Phantom pain is the sensation in amputees of pain in a missing limb. About eighty percent of amputees will experience phantom pain at some point in their lives.
A buddy who I haven’t talked to in years got both his legs blown off by an IED. He had already discharged out of the Corps. Contract expired.
End of Active Service.
. . . But the Corps pulled him back after we invaded Iraq. He had a “critical MOS”. Military Occupational Specialty. Not many people knew back before we were fighting two wars at once, but when you enlist in any of the services – regardless of the term of years on your contract – the fine print says eight years.
It never used to matter.
Dude was a no-shitter. He was my assistant team leader for almost a year. Good guy. Top notch. Real fucking tough. He got out to raise a family. Cute wife. Cute kids.
He got called back up and was riding in the gun turret of a Humvee in some armpit of Islam when they hit an IED. All four of the guys in the truck below evaporated.
My guy only lost both of his legs, and mercilessly survived. He’s walking around on some carbon fiber prosthetics, last I heard.
Fuck. I can’t even remember his name. I am some kind of an asshole.
Irony is that if he’d stayed in he would have been on my team instead of in that truck, and everybody on my team walked out with all our parts. It was his getting out that cost him his legs.
Old timers look at our war and say it’s nothing. I don’t take it personally. I used to get beers at the VFW while I hit the books during school, and these fucking octogenarians would tell me “We lost five thousand men in a day!”
Yeah, I get it. You’re the greatest fucking generation. You also had shit for battlefield medicine and two weeks of basic training before they gave you a rifle you’d never fired and threw you by the thousand against fortified targets.
I’d bet more than ninety percent of those fuckers died what today would be completely preventable deaths. Now they can keep you alive when there’s not a lot of bad reasons a guy might have for wanting to die.
Such will be the hallmark of our war. Not the dead, but the maimed. The disfigured.
Some of those guys we should have let die, but goddamn science and the miracle of logistics is a bitch. They’d fly these fuckers back to Ramstein and sew their pieces back on before the sun came up.
Graft some part of your ass to what’s left of your face and put you in a room with no mirrors. They don’t have advanced directives in the military.
You can’t have your dog tags stamped DNR and hope they just let you bleed out.
I’ve still got all my parts, so I wouldn’t know anything about phantom pain. But I can appreciate the idea of feeling something that isn’t there.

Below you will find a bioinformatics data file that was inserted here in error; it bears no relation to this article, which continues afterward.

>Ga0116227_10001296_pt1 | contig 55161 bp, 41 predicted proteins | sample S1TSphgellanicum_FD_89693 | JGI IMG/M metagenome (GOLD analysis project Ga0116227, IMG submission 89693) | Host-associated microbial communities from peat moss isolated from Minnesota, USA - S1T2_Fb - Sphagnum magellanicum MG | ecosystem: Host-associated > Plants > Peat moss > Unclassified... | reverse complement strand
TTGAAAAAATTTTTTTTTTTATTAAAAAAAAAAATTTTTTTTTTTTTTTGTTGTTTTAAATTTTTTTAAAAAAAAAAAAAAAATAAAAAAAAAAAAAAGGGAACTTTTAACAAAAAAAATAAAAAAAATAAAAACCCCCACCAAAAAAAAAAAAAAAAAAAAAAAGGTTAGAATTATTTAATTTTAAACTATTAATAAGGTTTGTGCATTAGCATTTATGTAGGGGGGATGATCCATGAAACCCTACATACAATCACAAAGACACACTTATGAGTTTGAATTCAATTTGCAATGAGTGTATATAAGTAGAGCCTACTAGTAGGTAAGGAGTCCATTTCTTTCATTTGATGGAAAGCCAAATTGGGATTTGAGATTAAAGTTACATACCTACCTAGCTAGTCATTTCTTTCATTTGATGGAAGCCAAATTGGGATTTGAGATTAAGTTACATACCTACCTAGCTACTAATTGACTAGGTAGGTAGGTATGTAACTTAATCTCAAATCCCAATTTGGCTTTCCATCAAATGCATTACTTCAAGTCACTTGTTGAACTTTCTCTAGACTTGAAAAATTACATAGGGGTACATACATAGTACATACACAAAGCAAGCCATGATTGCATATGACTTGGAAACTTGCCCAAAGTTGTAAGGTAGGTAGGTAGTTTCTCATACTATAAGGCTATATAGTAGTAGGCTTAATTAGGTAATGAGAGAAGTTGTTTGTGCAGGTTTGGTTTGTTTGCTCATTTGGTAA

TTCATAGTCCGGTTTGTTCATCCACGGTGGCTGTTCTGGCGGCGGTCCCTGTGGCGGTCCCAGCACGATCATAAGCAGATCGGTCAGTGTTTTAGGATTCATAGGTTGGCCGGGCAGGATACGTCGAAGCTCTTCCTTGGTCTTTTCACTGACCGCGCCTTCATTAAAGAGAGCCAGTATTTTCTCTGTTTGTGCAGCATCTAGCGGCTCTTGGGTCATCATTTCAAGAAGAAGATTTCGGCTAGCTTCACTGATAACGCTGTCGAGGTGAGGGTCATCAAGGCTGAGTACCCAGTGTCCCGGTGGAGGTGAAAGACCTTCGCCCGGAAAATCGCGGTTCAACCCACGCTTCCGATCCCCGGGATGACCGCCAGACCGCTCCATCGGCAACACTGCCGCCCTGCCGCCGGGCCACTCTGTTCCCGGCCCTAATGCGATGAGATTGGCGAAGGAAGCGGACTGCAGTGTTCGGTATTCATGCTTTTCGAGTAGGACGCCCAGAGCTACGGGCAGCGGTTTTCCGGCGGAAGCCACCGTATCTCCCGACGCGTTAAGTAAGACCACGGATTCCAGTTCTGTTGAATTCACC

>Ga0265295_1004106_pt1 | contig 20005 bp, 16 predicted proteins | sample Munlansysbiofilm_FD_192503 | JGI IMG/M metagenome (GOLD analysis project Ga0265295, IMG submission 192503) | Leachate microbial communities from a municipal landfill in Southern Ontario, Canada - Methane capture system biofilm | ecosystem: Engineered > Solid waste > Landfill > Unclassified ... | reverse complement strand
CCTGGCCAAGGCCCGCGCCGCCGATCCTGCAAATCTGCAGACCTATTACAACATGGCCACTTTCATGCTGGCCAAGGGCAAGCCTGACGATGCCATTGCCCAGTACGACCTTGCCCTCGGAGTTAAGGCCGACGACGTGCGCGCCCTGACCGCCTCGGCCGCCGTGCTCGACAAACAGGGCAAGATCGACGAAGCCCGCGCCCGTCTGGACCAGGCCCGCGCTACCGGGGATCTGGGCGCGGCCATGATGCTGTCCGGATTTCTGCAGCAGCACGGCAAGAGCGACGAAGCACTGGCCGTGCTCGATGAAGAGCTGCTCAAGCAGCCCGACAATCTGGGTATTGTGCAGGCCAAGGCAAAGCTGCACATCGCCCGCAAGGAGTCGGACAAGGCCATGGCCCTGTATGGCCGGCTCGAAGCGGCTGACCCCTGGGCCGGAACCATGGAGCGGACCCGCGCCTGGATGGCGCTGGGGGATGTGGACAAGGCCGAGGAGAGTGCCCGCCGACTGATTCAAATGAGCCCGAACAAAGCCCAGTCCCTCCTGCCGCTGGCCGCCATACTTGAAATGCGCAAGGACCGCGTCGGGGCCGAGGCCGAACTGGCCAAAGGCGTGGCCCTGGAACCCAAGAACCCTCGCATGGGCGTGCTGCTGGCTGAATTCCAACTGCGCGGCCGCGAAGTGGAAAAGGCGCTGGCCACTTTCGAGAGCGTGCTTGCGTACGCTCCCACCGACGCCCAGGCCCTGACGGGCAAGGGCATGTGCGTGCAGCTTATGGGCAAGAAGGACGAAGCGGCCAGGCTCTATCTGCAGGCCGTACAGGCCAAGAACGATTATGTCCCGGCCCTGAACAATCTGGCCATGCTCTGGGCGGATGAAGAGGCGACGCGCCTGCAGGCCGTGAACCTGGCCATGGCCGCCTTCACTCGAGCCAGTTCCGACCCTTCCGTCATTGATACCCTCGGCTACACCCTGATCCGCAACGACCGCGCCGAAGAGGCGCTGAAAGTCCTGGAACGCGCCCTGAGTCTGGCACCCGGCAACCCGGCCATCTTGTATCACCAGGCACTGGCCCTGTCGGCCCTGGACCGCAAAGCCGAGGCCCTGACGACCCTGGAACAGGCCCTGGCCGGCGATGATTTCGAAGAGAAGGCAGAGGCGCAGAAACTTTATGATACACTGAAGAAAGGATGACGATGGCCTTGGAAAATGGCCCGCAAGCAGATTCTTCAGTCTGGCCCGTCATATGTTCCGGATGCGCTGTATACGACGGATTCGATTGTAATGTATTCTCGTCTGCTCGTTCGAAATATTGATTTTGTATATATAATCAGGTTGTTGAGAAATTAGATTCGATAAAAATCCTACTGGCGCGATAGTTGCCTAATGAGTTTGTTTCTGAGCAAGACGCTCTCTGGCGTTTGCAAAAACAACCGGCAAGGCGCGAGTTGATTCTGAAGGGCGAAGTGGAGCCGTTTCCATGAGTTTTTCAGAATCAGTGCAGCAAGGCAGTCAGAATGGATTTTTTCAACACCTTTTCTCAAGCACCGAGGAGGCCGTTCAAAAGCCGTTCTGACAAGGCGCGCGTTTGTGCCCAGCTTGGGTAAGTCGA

Specifically my rifle.
There aren’t a lot of places you go in Iraq without your rifle. You sleep with it. Eat with it. Look at porn with it. Take a shit in the port-a-shitter with it.
They actually stopped letting people take their weapons to the port-a-shitters for a while after a few Marines killed themselves on the commode. It was like three in two weeks.
They all went to the shitters and put a bullet in their heads.
I can think of a lot better places to die than sitting on a shitter in Iraq, but I guess it was the only place those guys could get a little privacy.
The Marines have the “Rifleman’s Creed” that most people have heard at some point.
This is my rifle. There are many like it, but this one is mine. My rifle is my best friend. It is my life.
Blah, blah, fucking blah.
But that’s really what it was like. That rifle became an appendage. It really was your life. You were never separated, and out there that makes sense.
When you walk around cradling an instrument of death in your arms every day for that long, you look at the world differently. You start dividing people into those you might have to shoot, and those you don’t.
When you’re on foot patrol the buttstock of the weapon is pulled into your shoulder. Your finger lies straight across the trigger guard. It takes less than a second to draw down and fire when you need to.
When I drove the Humvee, I’d rest my rifle across my chest with my arm in the open window and the barrel of my rifle resting in the crook of my elbow and pointing outside so I could steer with my left and shoot with my right.
We didn’t have those late-model bulletproof Humvees. Ours were the canvas soft-skin ones everybody back stateside was getting bent out of shape about
You go to war with the army you have, not the army you want.
They had plastic zip-up windows. Fuck it.
That all seems like a long time ago now. The truth is that, from time to time, and more often than I’d like to admit, I’ve still felt that rifle tucked into my shoulder when I’m walking down Main Street, USA.
Of course it isn’t there. I’ve had to consciously make an effort to keep my hands from cradling empty air so people don’t look at me like a fruitcake. I’ve felt my rifle resting in the crook of my arm as I drive down the interstate. And there have been many, many times when I have been painfully aware of its absence.
I was at group therapy and thought I’d ask if anyone else had ever felt like they were still carrying around their M-16. Every swinging dick in the room nodded.